Despite the obvious benefits of getting returns right, our study shows that retailers often underestimate their power. Returns can be costly and frustrating, but the reality is that they remain an unavoidable part of doing business. It’s important to remember this over Christmas: this may be the first time shoppers interact with your business, and the benefits of nailing your returns strategy now could see you reap the rewards.

This is especially important as fulfilment becomes more customer-focused and convenient; people will expect the same level of ease when taking items back to retailers.

Discrepancies in the returns landscape

Our research shows that there’s still plenty of room for improvement when it comes to returns. Encouragingly, just 16% of retailers surveyed only offer a single return option – but 42% of retailers expect their customers to foot the bill for their postal returns.

Much in the same way that flexibility is key when it comes to delivery options, returns must also cater to the same wide customer preferences and differences in shopping behaviour. Not all customers will have easy access to a nearby post office, and others will want alternative returns options that are available outside of office hours.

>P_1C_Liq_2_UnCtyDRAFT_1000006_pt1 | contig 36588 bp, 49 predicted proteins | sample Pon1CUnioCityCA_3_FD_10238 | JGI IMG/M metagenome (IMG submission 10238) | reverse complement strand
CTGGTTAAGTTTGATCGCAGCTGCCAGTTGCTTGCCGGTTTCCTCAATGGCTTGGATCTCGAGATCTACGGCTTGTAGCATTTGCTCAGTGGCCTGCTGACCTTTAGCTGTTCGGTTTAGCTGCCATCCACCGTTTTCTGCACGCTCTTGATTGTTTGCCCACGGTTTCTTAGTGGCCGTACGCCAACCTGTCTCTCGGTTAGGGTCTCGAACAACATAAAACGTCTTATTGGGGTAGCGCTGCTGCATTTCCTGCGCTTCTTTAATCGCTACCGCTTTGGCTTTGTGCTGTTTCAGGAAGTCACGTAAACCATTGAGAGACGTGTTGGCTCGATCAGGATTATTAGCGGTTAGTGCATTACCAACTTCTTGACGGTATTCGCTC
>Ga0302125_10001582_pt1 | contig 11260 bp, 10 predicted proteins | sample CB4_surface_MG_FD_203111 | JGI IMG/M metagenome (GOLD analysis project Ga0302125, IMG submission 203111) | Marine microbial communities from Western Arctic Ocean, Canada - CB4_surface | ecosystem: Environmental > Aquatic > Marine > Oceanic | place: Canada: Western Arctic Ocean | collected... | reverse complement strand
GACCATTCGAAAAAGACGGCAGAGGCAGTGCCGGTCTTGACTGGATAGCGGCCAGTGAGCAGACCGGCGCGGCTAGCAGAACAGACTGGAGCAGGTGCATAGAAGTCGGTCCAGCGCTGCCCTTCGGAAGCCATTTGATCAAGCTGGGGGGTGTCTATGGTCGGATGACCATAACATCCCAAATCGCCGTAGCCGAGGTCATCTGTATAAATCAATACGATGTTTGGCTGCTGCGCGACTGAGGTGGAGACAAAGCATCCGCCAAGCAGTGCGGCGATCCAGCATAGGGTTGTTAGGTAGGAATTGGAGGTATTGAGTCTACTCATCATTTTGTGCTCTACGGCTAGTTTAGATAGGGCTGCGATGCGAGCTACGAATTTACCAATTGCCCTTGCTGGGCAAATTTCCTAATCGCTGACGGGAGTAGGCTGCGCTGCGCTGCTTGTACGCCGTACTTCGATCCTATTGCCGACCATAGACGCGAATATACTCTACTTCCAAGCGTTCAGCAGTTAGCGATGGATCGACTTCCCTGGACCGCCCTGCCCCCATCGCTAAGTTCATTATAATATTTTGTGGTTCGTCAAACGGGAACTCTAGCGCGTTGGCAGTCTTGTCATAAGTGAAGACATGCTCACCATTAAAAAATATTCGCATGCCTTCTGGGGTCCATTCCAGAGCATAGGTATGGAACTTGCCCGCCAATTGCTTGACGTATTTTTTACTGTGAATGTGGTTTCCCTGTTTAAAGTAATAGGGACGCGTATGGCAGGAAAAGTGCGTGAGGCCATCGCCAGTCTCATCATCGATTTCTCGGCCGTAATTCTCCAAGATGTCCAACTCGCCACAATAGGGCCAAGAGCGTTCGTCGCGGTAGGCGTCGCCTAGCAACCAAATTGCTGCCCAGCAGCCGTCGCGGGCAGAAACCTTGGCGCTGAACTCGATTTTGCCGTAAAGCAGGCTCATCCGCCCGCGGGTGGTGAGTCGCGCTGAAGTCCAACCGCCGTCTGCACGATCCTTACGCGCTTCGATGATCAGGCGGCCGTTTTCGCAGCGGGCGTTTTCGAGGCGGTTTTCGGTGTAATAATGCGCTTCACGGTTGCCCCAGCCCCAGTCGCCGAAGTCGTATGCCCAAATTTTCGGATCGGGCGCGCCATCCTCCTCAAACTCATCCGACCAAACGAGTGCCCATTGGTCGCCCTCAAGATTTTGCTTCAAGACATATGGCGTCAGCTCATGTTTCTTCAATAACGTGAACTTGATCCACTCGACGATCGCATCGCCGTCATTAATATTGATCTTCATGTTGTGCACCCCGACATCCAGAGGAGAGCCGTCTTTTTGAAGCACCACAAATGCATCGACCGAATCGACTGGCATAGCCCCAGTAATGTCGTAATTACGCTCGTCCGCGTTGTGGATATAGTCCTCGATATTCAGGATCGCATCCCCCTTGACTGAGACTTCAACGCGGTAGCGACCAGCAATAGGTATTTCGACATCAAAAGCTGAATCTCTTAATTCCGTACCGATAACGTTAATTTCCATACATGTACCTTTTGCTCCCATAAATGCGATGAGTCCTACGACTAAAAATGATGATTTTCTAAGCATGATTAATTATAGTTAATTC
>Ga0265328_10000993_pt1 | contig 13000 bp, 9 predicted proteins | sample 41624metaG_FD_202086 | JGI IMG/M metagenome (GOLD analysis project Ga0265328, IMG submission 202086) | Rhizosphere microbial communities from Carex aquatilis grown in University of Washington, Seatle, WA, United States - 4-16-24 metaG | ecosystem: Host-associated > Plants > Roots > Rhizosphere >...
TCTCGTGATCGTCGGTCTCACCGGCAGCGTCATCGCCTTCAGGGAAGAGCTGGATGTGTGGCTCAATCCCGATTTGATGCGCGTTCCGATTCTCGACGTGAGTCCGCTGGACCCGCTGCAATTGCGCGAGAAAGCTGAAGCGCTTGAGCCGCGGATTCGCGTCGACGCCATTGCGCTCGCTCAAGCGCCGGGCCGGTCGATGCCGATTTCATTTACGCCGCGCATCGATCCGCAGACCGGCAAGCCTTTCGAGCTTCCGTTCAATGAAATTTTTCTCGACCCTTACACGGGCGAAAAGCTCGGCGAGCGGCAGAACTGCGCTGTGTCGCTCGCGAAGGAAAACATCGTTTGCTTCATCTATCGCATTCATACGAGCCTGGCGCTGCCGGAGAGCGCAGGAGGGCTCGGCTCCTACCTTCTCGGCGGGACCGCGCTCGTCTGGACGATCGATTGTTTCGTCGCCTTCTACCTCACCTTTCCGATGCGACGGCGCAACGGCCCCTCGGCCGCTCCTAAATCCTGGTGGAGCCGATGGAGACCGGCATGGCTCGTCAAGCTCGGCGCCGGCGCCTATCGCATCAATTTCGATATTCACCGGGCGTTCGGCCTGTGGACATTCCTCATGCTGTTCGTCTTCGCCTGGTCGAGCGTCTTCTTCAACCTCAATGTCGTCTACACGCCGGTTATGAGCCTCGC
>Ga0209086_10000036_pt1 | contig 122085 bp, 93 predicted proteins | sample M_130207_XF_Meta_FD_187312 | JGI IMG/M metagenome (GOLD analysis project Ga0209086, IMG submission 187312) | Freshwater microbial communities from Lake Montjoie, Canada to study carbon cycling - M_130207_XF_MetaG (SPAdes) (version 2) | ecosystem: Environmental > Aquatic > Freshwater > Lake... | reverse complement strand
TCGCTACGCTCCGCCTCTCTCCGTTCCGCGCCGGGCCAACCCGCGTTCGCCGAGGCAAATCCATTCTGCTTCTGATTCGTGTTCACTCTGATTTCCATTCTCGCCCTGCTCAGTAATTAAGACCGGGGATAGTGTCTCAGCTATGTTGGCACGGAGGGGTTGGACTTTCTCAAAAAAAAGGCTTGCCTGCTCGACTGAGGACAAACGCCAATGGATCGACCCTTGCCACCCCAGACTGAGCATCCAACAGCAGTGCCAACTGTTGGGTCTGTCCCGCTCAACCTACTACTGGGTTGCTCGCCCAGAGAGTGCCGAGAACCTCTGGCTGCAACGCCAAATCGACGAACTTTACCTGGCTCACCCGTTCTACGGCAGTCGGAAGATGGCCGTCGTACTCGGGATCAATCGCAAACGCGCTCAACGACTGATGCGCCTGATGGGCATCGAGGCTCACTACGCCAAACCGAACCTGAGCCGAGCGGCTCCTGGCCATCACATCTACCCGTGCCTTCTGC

Providing flexible and friendly returns in line with customers’ expectations will be key to establishing customer loyalty. ASOS is a fantastic example of a brand that has made returns free, easy, and tailored to individual international markets – a great driver of customer loyalty for source of growth for the business. Smart retailers make returns easy all year round, not just at Christmas.

We urge retailers to absorb the cost of returns into their bottom line. Not all returns need to be free, but we strongly recommend offering at least one no-cost option. Penalising present recipients by charging them for returns will do you no favours, and could affect the customer’s vision of your brand and whether they decide to shop with you in the future.

Capitalise on in-store returns